If the start of the Brighton Festival is anything to go by, we’re in for another corker of a May. Proceedings of the art festival were opened by London’s neo-soul group Jungle who proved that they’ve got more than enough to follow-up their Mercury Prize-nominated eponymous album. Make no mistake, however, because if their London show at Electric Brixton back in November played as their comeback, then their Dome show was their rebirth. Featuring fantastic new songs, as well as their old favourites, it was a gig – and a tour – that made it clear what it was for: to reintroduce the band before dropping their new record. Whether that be new bangers, slow jams or a mixture of the two, it provided another catalogue of euphoric bangers for the Jungle arsenal.
Fittingly for a ‘festival show’, the line-up showed an immense amount of depth. North London’s Tom Tripp kicked things off with his brand of pop-soul. Gearing up to release his second album, there seems to be an increasing momentum to the artist and his support slot showed there was no signs of letting up. Recent single, ‘Loving You More’, sees the influences from his Nigerian heritage, with afro-beat and neo-soul elements thrown in for good measure too. It’s a fantastic pop song and more than warmed the crowd up.
Next-up was one of Brightonsfinest‘s favourites, Rae Morris, who impressed us with her delightfully upbeat Concorde 2 show back in March. Morris is such an infectious performer, that it’s difficult to not get caught up in her sugary-sweet indie-pop as well as her stage presence. Whether it’s with infectious bop ‘Atletico (The Only One)’ as set closer, with its dazzling synths and strident vocals, or the dizzying electro-pop inflections of ‘Do It’, Rae Morris is an exceptional talent.
With the run-up to Jungle’s Brighton return, it was difficult not to get excited just looking at their seven-piece band set-up. It’s an absolute thing of beauty, and it’s utilised with perfection. Opening number and new song ‘Smile’ was received with a decent amount of adulation, but the arrival of the one-two of ‘Julia’ and ‘The Heat’ sent the Brighton Dome crowd into raptures. With ‘The Heat’s light funk and ‘Julia’s colourful nature, the gaudy carnival atmosphere was in full flow from the off.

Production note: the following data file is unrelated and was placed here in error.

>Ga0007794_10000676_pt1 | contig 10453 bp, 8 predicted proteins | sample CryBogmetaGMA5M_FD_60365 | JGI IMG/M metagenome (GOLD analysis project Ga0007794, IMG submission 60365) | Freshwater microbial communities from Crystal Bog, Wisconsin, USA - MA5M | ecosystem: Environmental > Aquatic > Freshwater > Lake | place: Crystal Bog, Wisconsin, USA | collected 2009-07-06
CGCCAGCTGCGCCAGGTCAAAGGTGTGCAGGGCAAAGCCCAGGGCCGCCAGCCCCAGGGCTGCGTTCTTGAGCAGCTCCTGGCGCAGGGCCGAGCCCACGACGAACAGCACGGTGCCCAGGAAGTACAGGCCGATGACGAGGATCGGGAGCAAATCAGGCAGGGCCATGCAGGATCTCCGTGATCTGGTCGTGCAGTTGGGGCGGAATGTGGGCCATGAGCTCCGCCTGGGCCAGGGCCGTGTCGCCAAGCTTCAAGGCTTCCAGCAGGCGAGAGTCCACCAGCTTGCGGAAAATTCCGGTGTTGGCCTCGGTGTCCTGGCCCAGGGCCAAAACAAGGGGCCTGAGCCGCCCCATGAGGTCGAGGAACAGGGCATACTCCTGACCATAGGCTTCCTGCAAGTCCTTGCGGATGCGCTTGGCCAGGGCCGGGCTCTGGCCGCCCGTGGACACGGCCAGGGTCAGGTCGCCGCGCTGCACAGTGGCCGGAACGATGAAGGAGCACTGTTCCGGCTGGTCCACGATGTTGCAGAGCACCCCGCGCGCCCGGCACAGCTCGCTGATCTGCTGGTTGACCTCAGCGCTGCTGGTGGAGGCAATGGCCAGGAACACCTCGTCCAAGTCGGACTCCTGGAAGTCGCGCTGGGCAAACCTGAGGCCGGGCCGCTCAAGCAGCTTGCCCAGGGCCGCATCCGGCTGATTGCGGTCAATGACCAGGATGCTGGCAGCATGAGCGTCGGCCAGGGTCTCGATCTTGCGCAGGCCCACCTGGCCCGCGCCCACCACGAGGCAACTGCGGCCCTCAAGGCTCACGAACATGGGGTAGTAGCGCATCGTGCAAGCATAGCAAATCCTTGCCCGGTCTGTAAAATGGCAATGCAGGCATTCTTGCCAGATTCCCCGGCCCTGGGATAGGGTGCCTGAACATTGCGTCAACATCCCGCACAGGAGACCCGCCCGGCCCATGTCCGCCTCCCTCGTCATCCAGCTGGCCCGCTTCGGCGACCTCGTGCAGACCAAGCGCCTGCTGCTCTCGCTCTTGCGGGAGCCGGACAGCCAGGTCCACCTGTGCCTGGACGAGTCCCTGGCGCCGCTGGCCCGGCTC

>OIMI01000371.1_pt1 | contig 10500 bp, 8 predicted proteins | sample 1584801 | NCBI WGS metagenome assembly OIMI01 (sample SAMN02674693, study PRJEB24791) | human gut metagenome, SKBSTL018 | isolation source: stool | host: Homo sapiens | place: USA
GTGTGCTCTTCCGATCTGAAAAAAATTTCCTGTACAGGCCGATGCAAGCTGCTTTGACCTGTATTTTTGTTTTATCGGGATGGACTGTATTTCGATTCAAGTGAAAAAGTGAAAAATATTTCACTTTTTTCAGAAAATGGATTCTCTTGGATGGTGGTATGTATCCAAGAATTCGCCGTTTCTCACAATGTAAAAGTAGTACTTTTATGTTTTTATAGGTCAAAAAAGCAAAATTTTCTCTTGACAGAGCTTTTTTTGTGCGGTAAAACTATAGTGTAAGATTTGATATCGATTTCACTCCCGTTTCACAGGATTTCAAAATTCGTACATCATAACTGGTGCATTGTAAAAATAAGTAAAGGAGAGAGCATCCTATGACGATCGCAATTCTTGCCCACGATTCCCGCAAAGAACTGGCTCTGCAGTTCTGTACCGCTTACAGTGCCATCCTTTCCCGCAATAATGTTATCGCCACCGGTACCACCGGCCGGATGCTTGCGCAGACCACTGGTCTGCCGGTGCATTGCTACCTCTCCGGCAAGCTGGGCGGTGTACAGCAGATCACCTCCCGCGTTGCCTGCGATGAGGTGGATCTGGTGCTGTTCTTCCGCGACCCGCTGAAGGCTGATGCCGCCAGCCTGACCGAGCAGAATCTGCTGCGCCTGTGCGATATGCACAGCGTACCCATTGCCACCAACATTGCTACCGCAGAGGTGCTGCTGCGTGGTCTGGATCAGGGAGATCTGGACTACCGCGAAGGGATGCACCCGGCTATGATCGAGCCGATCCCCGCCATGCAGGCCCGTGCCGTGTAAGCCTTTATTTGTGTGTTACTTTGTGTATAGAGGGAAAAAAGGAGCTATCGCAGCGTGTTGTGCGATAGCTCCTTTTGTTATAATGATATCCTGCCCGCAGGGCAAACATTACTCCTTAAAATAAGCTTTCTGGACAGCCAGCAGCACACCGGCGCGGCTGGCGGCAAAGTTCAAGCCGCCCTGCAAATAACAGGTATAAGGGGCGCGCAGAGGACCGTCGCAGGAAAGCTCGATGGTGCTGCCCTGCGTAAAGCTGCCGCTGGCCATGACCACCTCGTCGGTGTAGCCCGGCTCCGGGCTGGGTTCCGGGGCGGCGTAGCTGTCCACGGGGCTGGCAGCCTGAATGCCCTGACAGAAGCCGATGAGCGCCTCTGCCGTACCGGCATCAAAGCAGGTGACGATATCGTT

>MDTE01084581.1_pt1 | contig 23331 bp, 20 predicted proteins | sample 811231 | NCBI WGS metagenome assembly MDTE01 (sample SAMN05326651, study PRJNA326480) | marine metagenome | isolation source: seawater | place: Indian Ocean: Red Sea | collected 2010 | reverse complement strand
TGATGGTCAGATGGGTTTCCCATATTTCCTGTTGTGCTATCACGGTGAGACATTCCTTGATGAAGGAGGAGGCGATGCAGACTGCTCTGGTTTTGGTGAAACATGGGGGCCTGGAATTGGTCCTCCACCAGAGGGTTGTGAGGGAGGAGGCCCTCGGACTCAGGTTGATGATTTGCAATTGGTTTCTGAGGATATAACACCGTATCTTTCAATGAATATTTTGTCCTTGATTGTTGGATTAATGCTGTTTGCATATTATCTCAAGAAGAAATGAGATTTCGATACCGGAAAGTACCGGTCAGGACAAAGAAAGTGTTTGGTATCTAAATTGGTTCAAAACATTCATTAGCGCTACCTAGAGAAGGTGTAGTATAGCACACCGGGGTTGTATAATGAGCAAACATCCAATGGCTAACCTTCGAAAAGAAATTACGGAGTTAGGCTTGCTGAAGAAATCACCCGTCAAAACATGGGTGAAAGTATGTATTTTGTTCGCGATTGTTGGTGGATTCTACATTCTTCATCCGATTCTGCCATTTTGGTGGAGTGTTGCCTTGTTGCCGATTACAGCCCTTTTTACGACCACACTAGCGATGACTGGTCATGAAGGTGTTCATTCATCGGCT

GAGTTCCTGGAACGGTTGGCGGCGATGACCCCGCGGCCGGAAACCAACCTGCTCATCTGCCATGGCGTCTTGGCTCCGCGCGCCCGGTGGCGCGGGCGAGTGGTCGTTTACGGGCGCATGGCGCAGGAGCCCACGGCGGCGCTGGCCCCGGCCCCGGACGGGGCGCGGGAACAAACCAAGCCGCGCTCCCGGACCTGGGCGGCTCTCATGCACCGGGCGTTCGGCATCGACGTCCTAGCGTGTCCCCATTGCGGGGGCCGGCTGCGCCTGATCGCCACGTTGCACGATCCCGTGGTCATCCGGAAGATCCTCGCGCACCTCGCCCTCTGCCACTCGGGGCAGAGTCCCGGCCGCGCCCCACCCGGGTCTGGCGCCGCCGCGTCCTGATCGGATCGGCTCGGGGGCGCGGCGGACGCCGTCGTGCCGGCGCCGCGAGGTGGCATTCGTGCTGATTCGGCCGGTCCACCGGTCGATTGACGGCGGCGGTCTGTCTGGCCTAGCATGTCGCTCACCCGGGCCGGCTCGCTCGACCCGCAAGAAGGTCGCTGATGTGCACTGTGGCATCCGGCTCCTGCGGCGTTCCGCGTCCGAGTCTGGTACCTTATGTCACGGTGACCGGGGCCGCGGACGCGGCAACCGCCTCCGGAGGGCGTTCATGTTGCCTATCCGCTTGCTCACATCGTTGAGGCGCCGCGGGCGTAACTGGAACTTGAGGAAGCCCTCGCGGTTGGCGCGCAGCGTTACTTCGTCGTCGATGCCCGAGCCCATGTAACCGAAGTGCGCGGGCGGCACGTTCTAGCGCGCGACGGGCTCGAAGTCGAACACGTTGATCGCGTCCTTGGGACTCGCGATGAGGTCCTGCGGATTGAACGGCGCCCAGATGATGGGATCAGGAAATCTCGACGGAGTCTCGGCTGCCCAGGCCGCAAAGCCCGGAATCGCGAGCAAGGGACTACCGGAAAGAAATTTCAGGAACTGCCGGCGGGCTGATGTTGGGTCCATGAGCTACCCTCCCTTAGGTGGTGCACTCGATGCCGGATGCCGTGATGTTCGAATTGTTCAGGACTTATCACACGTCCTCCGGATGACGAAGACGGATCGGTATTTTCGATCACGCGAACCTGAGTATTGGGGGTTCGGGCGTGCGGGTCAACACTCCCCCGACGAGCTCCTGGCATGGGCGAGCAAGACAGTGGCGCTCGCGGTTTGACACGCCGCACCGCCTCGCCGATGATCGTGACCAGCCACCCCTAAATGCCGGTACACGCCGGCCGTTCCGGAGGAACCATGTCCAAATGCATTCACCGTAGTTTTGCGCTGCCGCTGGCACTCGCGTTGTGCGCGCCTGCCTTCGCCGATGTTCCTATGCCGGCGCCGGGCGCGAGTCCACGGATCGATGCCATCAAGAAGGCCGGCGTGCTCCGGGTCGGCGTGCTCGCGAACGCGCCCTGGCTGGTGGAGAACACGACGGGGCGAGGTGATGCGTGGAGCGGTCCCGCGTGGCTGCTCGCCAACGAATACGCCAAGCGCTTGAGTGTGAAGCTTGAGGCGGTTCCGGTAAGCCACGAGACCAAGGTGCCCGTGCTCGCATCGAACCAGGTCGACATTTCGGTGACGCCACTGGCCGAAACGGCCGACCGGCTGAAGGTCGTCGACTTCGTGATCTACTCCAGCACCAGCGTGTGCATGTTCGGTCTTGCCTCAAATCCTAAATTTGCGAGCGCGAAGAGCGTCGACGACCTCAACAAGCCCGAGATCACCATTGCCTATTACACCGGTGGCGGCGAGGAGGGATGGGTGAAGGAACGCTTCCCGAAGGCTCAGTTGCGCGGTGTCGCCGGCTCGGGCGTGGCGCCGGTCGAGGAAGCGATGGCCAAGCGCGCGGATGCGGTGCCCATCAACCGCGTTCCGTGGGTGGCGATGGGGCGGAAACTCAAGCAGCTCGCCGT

“This one’s going out on Radio 1 tomorrow night” they announced before playing new single ‘Happy Man’. ‘Happy Man’ seemed to continue the themes set in mega-single ‘Busy Earnin’’ of materialism, atop a precise, coherent style of groove-pop, with both J and T singing of buying material possessions, and concluding, “It won’t mean nothing”. On this evidence Jungle look set to return atop of the neo-soul mountain. It’s ‘House in LA’, however, that is the best new song of the night. It’s a different sound than we’ve come to except from the duo, but it’s no less breathtaking. It’s a psyched-out slow-jam funk ballad, exploring the more stripped-back minimal, less percussive sound of the band. Likewise, ‘Casio’ was a slower prospect, but one that sounds less like a single. Already, on the first listen from these tracks there seems to be another sense of depth to the band – and more than enough confidence to follow-up Jungle.
Of course, though, when you’ve got numbers such as the beaming pop of ‘Busy Earnin’’ and the razor-sharp ‘Time’ (with immense lighting and revolving back-drop) to end your set on, it’s going to be nothing less than euphoric and that’s exactly what this was. There aren’t many bands like Jungle, especially with their mainstream appeal, and this was an immense rebirthing of an incredibly tight and exciting live band.